This is not about whether men are irresponsible or whether women are responsible. We have an overriding biological fact to deal with: women have uteruses, men don't. That kind of discrimination starts at conception and there is nothing we can do about it. Unless and until men start growing uteruses, there will be a discrimination of one sort or another. Men and women both have breasts and nipples, but men don't have the volume and can proudly display theirs in public. Women have the volume and we require women to keep theirs covered up. Discrimination? Yes. Justifiable? No. Where's the outcry against that? We have successfully ingrained into women that they cannot show their breasts in public -- we even make laws about it. However, when it comes to her uterus, we are telling her that it is solely her problem because she was born with it? So, she can't show her chest in public or be arrested and she can't get assistance in birth control? If you want to talk about discrimination, that's one helluva way to do it. However, my only discussion here is to point out obvious biological differences and costs, and how we deal with them. If men in our society, by something like 95%, leave it up to women to engage in birth control, then why shouldn't we assist with the cost? It seems only fair.


Even if we were to ignore that, what about male homosexuals who want to have sex? Why don't they get condoms, which are the only worthwhile protection (that I know of) against STD's? Is that not discrimination?

Unless there are budget cuts in place, condoms are available to anyone at county health clinics across America. Typically you pay a small contribution, something like $5-10 (people on public assistance get waivers), agree to sit through a program about sex, sexual health, sexually transmitted infections (a more common term than STDs nowadays) and how to use various methods of birth control, then you get access to condoms for free or for nearly free, perhaps a token cost of $1 for 10. So, yeah, if gays want condoms, they can have them. Many of the AIDS activists groups will distribute condoms for free in addition to whatever the local health department offers.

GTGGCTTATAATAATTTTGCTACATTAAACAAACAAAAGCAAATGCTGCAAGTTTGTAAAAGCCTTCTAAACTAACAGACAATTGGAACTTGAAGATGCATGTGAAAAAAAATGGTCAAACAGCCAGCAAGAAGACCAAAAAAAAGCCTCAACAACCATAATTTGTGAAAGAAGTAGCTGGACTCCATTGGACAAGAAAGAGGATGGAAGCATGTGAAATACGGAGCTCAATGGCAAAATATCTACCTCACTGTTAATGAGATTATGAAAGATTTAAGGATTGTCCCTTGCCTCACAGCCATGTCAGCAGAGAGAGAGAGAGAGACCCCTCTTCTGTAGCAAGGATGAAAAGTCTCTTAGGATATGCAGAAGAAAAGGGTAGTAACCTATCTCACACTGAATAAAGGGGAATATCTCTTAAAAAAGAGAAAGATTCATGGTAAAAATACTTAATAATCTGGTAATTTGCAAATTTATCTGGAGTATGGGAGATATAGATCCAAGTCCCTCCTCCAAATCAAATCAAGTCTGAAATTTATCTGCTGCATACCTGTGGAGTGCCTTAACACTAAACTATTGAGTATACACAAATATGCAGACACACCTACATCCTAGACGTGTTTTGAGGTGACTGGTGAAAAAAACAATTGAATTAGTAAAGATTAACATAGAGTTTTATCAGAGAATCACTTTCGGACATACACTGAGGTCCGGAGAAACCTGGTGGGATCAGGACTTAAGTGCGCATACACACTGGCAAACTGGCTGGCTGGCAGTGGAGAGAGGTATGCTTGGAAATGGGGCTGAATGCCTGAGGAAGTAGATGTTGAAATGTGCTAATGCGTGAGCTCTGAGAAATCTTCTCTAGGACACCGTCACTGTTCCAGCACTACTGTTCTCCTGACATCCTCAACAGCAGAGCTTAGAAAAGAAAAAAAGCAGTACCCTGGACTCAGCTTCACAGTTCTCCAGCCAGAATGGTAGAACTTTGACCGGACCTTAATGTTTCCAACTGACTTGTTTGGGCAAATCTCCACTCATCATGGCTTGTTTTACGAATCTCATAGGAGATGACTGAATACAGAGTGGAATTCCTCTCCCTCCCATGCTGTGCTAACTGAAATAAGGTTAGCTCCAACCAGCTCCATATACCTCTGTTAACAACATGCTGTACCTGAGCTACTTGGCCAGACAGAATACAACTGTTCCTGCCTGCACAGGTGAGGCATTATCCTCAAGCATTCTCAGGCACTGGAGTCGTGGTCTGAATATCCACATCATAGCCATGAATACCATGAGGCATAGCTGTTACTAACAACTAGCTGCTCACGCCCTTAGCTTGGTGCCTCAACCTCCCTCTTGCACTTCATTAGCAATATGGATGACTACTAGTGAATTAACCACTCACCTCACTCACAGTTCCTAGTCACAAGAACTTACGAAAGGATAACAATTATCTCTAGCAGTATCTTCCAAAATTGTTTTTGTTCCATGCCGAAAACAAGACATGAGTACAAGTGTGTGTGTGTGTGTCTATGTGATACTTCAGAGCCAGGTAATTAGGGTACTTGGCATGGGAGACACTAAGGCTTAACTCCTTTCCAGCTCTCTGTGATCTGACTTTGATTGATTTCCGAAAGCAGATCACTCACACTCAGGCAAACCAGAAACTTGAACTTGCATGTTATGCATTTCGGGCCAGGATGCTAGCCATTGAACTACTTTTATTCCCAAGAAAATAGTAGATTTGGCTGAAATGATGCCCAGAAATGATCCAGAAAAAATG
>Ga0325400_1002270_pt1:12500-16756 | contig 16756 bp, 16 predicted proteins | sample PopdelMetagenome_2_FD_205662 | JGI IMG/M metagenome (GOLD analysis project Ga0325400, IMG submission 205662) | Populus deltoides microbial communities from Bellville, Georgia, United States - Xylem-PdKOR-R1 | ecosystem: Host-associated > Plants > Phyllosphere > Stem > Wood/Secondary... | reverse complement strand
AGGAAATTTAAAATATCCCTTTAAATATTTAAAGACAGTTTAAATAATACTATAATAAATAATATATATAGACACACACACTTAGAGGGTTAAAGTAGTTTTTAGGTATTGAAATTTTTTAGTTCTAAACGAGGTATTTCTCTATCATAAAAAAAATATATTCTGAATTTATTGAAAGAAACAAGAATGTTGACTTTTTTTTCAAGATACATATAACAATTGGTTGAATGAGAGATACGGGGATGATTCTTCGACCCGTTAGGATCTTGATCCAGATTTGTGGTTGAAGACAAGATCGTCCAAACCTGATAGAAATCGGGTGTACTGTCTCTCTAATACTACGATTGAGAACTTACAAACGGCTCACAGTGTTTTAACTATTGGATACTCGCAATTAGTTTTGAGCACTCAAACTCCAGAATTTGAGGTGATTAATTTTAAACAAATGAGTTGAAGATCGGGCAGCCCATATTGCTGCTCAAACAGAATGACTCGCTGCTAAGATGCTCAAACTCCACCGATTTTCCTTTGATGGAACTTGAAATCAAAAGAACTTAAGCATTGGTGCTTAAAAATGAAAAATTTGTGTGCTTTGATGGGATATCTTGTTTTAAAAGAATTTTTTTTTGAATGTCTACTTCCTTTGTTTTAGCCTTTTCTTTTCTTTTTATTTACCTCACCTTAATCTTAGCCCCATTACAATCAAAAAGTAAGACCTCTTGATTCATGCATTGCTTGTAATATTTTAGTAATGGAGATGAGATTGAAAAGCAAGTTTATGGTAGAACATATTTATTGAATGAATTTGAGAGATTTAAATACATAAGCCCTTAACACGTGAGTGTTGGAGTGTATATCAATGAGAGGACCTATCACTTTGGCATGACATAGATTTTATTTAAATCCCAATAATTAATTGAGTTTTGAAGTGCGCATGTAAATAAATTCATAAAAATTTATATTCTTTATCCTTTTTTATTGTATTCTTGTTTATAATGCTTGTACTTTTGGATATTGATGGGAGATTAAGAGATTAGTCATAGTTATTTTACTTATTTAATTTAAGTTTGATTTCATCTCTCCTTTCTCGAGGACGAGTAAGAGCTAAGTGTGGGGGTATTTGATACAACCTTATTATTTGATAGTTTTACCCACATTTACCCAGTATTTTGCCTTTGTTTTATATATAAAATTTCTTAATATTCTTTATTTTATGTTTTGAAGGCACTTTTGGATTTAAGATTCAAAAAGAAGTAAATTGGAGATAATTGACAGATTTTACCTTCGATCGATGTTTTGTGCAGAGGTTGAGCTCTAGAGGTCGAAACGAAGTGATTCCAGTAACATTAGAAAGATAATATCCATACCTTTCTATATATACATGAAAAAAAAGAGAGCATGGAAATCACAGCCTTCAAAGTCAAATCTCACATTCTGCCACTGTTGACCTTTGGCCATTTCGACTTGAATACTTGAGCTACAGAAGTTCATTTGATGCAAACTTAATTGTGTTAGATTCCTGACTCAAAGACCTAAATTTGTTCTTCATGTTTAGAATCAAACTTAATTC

In addition, I'd like to see your statistics for "men often don't like to use condoms", as well as the corollary "women often like to use birth control".

My statistics? I don't have particular statistics. Ask the ladies of the forum how often their men use condoms. Jynnan's already chimed in. Others?

Go into any typical standalone pharmacy in America: CVS, RiteAid, Walgreens, etc., and see the amount of shelf space dedicated to condoms. Then, go to the section where you find men's shaving products. Compare the shelf space of each. Either American men aren't getting much sex or there are a lot of metrosexuals demanding 1000 choices in shavers, blades, creams, powders, after-shaves, etc., and if they are that worried about their shaving products they either aren't getting sex or know that their women have already taken care of the contraception issue (and can focus instead on that sexy smooth face, which even in a time when facial hair is yet again stylish they still manage to buy a lot of shaving products).

Also, look at the site ARHP.org and examine all of the different types of birth control out there. How many are for men, and how many are for women? Women have lots of choices. Men? Men can have condoms.

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Re: AZ gone certifiably insane. it's official
« Reply #106 on: March 31, 2012, 09:35:07 AM »
I don't recall making such an argument, nor implying one.
<snip>
First, I haven't said that there is discrimination.

My apologies. My problem is with those who claim that women not having access to birth control for free is discriminatory against women; therefore this discussion is pointless.
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Offline Mr. Blackwell

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Re: AZ gone certifiably insane. it's official
« Reply #107 on: March 31, 2012, 09:38:54 AM »
I'm not aware of any plans that pay for the cost of female condoms due to the fact that they are available OTC.

You may be right about that, it's not a real important detail but I may be mistaken about it.

Quote